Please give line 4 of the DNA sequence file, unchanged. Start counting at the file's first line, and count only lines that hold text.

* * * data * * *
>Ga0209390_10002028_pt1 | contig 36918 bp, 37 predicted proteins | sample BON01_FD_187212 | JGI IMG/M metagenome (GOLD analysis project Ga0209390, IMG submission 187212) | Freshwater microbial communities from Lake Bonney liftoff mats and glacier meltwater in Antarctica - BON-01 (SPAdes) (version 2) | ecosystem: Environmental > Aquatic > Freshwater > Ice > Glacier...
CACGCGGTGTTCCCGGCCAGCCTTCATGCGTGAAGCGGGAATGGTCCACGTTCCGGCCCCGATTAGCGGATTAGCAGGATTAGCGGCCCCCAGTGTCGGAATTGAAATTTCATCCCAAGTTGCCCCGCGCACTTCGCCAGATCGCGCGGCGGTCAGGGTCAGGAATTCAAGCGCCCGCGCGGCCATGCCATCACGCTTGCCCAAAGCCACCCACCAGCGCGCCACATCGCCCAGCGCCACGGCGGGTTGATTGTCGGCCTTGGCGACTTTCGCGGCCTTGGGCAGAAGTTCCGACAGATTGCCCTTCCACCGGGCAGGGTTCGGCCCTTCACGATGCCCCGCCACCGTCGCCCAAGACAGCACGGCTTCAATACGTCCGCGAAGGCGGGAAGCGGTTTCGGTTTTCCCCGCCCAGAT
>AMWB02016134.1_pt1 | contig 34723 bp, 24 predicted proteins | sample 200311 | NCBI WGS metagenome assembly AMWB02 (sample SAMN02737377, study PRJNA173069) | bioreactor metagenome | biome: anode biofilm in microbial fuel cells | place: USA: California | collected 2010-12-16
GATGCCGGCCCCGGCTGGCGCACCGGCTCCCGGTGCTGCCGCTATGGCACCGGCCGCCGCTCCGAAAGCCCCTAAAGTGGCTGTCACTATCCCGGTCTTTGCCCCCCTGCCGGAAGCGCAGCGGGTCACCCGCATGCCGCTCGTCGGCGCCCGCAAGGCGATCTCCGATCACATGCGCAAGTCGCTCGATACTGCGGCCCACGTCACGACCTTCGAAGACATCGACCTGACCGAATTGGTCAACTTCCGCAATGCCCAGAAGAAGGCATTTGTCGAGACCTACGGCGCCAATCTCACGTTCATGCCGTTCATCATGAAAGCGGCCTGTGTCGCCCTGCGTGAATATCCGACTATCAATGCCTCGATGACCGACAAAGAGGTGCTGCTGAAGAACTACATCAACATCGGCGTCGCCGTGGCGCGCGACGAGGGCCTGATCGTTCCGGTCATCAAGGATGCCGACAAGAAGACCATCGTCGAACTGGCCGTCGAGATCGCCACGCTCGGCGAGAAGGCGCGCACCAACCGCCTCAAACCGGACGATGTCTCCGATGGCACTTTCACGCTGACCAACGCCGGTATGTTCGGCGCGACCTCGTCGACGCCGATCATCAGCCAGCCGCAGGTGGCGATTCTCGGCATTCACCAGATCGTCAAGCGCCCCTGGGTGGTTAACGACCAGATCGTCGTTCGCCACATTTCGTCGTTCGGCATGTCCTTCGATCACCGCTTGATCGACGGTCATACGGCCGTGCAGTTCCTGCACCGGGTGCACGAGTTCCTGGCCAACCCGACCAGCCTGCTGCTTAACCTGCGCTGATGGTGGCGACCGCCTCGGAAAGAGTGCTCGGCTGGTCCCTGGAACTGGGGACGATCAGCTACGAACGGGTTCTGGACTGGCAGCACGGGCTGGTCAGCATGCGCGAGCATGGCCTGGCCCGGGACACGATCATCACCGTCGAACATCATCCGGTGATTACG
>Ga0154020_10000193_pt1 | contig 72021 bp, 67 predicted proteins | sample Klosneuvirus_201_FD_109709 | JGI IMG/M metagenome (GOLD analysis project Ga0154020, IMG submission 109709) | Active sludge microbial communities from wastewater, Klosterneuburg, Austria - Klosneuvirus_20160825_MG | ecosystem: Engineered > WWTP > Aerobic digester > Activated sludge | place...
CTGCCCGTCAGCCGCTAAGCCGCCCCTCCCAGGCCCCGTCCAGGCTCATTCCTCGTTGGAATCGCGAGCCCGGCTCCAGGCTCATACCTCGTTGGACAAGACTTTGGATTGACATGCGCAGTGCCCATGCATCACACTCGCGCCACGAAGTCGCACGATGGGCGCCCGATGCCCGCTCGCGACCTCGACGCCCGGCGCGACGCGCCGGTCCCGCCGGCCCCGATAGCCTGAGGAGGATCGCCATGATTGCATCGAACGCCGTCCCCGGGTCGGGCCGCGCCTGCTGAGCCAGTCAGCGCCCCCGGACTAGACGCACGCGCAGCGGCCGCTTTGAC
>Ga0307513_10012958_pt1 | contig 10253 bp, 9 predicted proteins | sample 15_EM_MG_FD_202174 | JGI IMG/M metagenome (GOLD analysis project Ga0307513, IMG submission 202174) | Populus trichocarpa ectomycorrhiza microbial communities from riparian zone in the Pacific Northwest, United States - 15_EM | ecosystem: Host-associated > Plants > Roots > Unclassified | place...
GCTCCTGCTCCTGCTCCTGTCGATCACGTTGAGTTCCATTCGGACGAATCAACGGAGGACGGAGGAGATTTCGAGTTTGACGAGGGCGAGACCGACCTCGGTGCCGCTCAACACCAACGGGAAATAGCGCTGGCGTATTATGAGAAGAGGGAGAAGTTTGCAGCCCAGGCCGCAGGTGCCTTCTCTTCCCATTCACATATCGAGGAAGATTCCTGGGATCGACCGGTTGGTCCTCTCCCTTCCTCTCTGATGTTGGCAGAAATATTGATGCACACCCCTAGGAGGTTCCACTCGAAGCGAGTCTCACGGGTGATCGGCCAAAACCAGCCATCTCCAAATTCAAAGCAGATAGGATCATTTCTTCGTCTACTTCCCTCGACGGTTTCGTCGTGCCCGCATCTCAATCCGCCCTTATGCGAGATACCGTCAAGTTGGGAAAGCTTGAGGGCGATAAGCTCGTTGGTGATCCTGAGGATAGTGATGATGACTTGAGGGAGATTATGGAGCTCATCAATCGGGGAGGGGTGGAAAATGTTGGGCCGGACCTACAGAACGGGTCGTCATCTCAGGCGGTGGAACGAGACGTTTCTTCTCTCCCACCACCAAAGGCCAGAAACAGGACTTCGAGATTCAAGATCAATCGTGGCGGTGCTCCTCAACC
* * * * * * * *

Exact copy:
GATGCCGGCCCCGGCTGGCGCACCGGCTCCCGGTGCTGCCGCTATGGCACCGGCCGCCGCTCCGAAAGCCCCTAAAGTGGCTGTCACTATCCCGGTCTTTGCCCCCCTGCCGGAAGCGCAGCGGGTCACCCGCATGCCGCTCGTCGGCGCCCGCAAGGCGATCTCCGATCACATGCGCAAGTCGCTCGATACTGCGGCCCACGTCACGACCTTCGAAGACATCGACCTGACCGAATTGGTCAACTTCCGCAATGCCCAGAAGAAGGCATTTGTCGAGACCTACGGCGCCAATCTCACGTTCATGCCGTTCATCATGAAAGCGGCCTGTGTCGCCCTGCGTGAATATCCGACTATCAATGCCTCGATGACCGACAAAGAGGTGCTGCTGAAGAACTACATCAACATCGGCGTCGCCGTGGCGCGCGACGAGGGCCTGATCGTTCCGGTCATCAAGGATGCCGACAAGAAGACCATCGTCGAACTGGCCGTCGAGATCGCCACGCTCGGCGAGAAGGCGCGCACCAACCGCCTCAAACCGGACGATGTCTCCGATGGCACTTTCACGCTGACCAACGCCGGTATGTTCGGCGCGACCTCGTCGACGCCGATCATCAGCCAGCCGCAGGTGGCGATTCTCGGCATTCACCAGATCGTCAAGCGCCCCTGGGTGGTTAACGACCAGATCGTCGTTCGCCACATTTCGTCGTTCGGCATGTCCTTCGATCACCGCTTGATCGACGGTCATACGGCCGTGCAGTTCCTGCACCGGGTGCACGAGTTCCTGGCCAACCCGACCAGCCTGCTGCTTAACCTGCGCTGATGGTGGCGACCGCCTCGGAAAGAGTGCTCGGCTGGTCCCTGGAACTGGGGACGATCAGCTACGAACGGGTTCTGGACTGGCAGCACGGGCTGGTCAGCATGCGCGAGCATGGCCTGGCCCGGGACACGATCATCACCGTCGAACATCATCCGGTGATTACG